This rabi season is turning out to be most unpredictable in the recent years. No farmer, agricultural expert or procurement agency knows whether it is going to be worse, even, or better compared with the last.
If the extended spells of rain and cold weather brought cheers on wheat growers and experts in Punjab, the reports of scattered hailstorm, strong winds, and furious downpour piled up worries. In Patiala, Sangrur, Amritsar, Jalandhar, Kapurthala and Hoshiarpur, the anxiety about losses has prolonged, as the harvesting and procurement have been delayed further. In the previous few seasons, procurement would be over by April-end; but this year it had not even started yet.
The latest heavy rainfall on Wednesday night and Thursday morning has added to the concerns of growers, experts, farmers’ commission, and the agriculture department. “This current season was full of uncertainties. It started raining in February when the crop starts maturing; continued in March, and in mid-April, it is still raining,” said an additional-director-rank officer in the state agriculture department.
This season is seen as the repeat of 1982, when it continued raining till May, which delayed procurement as well as the kharif sowing. Harvesting is delayed because rainwater is gathered in fields, and so combines can’t be deployed. State farmer’s commission consultant Dr PS Rangi said farmers would need a bonus of `150 to 200 per quintal over and above the minimum support price (MSP) of `1,450.
The freak weather has not allowed the Punjab government to assess the exact loss to be able to ask procurement agencies to relax their moisture-limit criterion. It has conducted two girdawaris (revenue surveys) to gauge the damage, but every time, fresh spell of rain has come to upset the calculations.
How things have changed
“Earlier, yield would fall in the absence of cold spell, as late varieties were sown and the grain would shrivel and not mature properly. Also the kandi belt (sub-mountainous region) would have inadequate irrigation arrangements, but this time, things changed, as late-sown varieties got proper conditions to mature and the kandi belt had ample rain, which will improve the yield there in a big way,” said agriculture department joint director BS Sohal.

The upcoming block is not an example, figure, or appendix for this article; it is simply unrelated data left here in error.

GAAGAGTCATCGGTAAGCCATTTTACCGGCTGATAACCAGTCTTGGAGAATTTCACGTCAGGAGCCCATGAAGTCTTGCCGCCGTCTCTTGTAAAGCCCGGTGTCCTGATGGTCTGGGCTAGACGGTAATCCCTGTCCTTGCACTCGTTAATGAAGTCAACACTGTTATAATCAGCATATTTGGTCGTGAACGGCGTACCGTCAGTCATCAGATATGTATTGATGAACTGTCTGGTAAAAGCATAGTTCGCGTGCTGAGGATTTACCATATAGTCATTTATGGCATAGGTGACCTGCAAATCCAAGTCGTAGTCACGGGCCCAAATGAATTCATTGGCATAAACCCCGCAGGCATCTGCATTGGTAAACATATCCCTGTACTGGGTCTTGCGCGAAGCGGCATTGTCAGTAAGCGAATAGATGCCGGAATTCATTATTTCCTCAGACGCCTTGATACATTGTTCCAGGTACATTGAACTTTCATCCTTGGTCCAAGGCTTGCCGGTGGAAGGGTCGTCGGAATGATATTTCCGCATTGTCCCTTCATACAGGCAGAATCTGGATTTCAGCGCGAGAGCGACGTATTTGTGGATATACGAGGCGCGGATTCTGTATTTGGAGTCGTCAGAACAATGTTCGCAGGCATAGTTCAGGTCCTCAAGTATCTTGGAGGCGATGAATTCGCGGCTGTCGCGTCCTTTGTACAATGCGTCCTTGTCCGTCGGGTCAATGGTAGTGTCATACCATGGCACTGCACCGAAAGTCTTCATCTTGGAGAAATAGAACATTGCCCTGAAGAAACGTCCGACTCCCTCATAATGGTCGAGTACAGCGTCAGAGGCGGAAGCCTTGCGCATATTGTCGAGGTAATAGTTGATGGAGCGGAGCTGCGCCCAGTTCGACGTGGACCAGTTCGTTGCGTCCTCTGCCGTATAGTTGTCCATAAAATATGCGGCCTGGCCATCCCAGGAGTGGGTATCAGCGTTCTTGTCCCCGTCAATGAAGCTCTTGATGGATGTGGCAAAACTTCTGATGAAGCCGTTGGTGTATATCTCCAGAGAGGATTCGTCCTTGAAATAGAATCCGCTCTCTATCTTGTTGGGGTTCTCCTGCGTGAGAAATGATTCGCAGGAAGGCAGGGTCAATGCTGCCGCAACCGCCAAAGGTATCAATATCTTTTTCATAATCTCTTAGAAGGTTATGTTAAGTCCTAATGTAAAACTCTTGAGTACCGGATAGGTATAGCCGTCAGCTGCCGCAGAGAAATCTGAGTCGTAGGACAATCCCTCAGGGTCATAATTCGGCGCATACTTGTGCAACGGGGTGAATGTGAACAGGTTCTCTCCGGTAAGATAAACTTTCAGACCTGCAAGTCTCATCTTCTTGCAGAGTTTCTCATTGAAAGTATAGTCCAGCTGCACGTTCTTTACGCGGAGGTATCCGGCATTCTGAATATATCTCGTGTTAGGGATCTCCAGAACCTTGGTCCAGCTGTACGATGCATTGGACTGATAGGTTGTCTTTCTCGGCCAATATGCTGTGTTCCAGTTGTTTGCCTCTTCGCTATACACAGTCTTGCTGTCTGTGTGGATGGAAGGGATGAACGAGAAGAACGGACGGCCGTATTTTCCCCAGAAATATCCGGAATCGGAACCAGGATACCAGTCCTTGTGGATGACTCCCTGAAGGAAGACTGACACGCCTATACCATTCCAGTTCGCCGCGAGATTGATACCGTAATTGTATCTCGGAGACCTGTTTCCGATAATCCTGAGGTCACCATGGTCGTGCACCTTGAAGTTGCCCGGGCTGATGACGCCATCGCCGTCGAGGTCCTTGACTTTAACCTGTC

This season in the state, wheat was sown over 35 lakh hectares, of which 9% is in the kandi belt. “Last year, the total production was 175 lakh tones, and loss or gain this year will be known only after the season,” adds Sohal.
“In this very unusual rabi season, weather is changing colour very fast, and we have more loss updates from the field,” said financial commissioner (development) Suresh Kumar. If any new demand for compensation is to be raised with the Centre, it will depend on the final report. “The procurement agencies aren’t able to predict anything, even as they expect losses if the rainfall continues,” he said.
Reason for concern
In 1982, it continued raining till May, which delayed procurement as well as the kharif sowing. This season, too, harvesting is delayed because rainwater is gathered in fields, and so combines can’t be deployed.
Reason for hope
Earlier, yield would fall in the absence of cold spell, as the grains of late varieties would shrivel. Also the kandi belt (sub-mountainous region) would have inadequate irrigation arrangements, but this time, late-sown varieties got proper conditions to mature and the kandi belt had ample rain, so yield is expected to improve.